The One That Got Away
Recently my in-laws came by for a visit. They have an old hickory tree that's falling down and have cut it up to use for barbecue wood. I've wanted to try some of this out next time we cook, so we asked them to bring us some. They brought a pretty good sized batch of wood and I was anxious to look through it and see what we got. While checking it out, I ran across one piece that really caught my eye. I knew I wanted to use it in a still life, but what would I use with it? Well, my fishing lures of course! When I'm setting up a still life scene like this I always think about what it must look like at the bottom of the lake. How many fisherman have lost their hooks, bait and lures to mysterious objects under the water's surface? I know I've lost my share of tackle, never to know what grabbed on to it.
This is what I'm painting today. You might notice that this set up isn't exactly like what I painted. When I was just about done with the painting my wife came into the studio and accidentally bumped my still life box, causing the lure in the front to fall down along with the branch it's on. While trying to set it back up, I knocked the tin down. Luckily, I was just about done painting when all of this happened. I had everything more or less painted, so I got the set up back as close as I could and continued to paint.
Here's my rough block in. The paint is pretty thin at this stage, and, with a paper towel, I can wipe out where some of the lures are going to go. If the paint doesn't lift off well or if it doesn't get light enough, I can dip the paper towel into a little turpentine and then wipe out the shapes I want. Even if the wash dries, a moist paper towel will wipe it off. This is very useful, since these thin washes will dry in just a few minutes.
Once I'm happy with my block in, I can start to build up my paint. A good block in is like a map I can follow while painting. I don't have to worry about where things will go or if there's enough room for everything. Those questions have already been answered for me. Now I can concentrate on other things, like the drawing, colors and edges in my painting. Here I started with the yellow and green lure. To clean up the drawing of the lure, I need to paint the tin and one of the rocks. Before I know it, I have almost half the painting roughed in with more exact color and drawing.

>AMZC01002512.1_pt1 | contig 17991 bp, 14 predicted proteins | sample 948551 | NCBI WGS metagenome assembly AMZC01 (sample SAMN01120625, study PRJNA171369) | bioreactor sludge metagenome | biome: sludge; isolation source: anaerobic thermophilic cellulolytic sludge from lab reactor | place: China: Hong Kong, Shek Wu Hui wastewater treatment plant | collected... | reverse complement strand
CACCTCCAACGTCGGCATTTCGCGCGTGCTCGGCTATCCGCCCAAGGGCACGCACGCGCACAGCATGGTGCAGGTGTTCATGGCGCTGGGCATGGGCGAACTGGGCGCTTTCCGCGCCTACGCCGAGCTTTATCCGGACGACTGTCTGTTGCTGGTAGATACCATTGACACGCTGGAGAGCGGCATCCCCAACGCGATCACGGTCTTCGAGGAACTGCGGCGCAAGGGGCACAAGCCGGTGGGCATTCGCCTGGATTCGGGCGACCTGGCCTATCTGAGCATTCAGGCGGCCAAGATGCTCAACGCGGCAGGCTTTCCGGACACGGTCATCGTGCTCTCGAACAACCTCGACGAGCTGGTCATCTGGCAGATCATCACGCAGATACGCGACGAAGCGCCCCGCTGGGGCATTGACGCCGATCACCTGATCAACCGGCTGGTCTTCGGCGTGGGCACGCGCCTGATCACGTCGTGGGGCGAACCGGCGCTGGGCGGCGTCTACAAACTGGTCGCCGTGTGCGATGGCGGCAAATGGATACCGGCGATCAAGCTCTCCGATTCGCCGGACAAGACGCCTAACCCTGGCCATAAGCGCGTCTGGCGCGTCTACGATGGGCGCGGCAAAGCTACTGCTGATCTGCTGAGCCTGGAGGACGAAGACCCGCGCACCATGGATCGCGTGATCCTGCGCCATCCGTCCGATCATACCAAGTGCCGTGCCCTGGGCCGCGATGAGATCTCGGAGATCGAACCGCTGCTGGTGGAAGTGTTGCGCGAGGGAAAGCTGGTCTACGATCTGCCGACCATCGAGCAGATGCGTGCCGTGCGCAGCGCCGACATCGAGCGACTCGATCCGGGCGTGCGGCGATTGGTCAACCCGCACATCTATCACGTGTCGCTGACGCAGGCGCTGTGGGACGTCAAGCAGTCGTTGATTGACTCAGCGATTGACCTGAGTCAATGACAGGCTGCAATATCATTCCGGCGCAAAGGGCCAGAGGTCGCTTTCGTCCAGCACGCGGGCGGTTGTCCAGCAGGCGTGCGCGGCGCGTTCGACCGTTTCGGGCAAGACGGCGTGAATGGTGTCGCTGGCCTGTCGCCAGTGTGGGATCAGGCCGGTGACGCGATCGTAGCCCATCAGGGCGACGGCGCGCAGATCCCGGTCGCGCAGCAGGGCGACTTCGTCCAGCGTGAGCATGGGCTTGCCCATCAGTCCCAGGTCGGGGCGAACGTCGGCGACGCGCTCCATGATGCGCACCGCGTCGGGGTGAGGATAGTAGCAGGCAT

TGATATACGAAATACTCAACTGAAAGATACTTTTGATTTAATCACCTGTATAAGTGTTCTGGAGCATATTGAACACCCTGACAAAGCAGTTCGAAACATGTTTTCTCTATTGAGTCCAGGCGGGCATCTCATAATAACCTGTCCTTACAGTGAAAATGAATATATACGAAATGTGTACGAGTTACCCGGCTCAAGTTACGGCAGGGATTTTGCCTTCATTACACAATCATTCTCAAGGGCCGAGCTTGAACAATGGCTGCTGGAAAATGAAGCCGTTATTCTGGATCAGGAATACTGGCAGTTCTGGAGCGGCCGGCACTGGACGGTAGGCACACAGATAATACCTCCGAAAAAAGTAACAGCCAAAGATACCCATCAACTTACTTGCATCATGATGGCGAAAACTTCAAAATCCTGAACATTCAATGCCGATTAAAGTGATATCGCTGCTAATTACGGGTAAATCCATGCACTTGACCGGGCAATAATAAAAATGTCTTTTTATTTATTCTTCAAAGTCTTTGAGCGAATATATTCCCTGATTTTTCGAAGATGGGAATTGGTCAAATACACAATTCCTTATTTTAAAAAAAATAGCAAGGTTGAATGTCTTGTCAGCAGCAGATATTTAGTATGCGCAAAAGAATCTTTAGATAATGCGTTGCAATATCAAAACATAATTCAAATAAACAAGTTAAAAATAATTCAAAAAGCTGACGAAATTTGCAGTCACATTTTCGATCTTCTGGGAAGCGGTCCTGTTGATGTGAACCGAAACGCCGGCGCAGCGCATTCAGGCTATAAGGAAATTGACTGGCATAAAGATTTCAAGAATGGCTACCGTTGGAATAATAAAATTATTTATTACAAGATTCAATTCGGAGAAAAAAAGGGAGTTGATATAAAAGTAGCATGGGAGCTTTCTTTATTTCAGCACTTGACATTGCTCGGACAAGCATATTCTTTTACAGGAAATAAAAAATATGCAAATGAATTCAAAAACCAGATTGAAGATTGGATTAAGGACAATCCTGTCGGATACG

At this point in my painting, I'm just trying to get the rest of the it roughed in with better color and more accurate drawing. I'm still using a pretty large brush and trying to avoid any details. I'll paint around the lure (lazy ike for you fishermen out there) on the log. It's easier than trying to cover the log color with yellow paint. The only way I know of to keep the yellow of the lure clean is either to paint around it or to paint the lure with very thick paint. I prefer the first choice, since it leaves the door open for the second choice as well. For the other little lure toward the top of the tin, I chose not to paint around it. I'll scrape some of this paint off when it comes time to paint that lure.
Just about done now. I have everything to a pretty good stage and I can now start putting in some details, like the hooks and some of the details on the tin. I'll go over everything at this stage to make sure I'm happy with the way it looks. You might notice I didn't paint the background like it is in the photograph. That was on purpose. I wanted the background to be mostly a light blue color, but I didn't have one piece of cloth or piece of paper big enough for this, so I the used two small pieces I did have, which, unfortunately, didn't match.
The finished painting.
The One That Got Away
Signed on front. Signed and dated on back.50 paintings in 50 days challenge | Daily Painting | fishing lures | oil painting | Step by Step | Still Life